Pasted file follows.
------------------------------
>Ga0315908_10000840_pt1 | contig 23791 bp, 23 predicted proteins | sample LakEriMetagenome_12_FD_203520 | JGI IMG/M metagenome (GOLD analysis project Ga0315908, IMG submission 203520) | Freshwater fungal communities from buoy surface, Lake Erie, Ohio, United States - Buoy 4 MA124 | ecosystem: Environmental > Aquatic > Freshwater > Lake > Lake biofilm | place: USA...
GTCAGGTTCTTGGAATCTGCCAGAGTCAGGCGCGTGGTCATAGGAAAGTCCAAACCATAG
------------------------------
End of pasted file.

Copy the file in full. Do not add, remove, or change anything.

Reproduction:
>Ga0315908_10000840_pt1 | contig 23791 bp, 23 predicted proteins | sample LakEriMetagenome_12_FD_203520 | JGI IMG/M metagenome (GOLD analysis project Ga0315908, IMG submission 203520) | Freshwater fungal communities from buoy surface, Lake Erie, Ohio, United States - Buoy 4 MA124 | ecosystem: Environmental > Aquatic > Freshwater > Lake > Lake biofilm | place: USA...
GTCAGGTTCTTGGAATCTGCCAGAGTCAGGCGCGTGGTCATAGGAAAGTCCAAACCATAG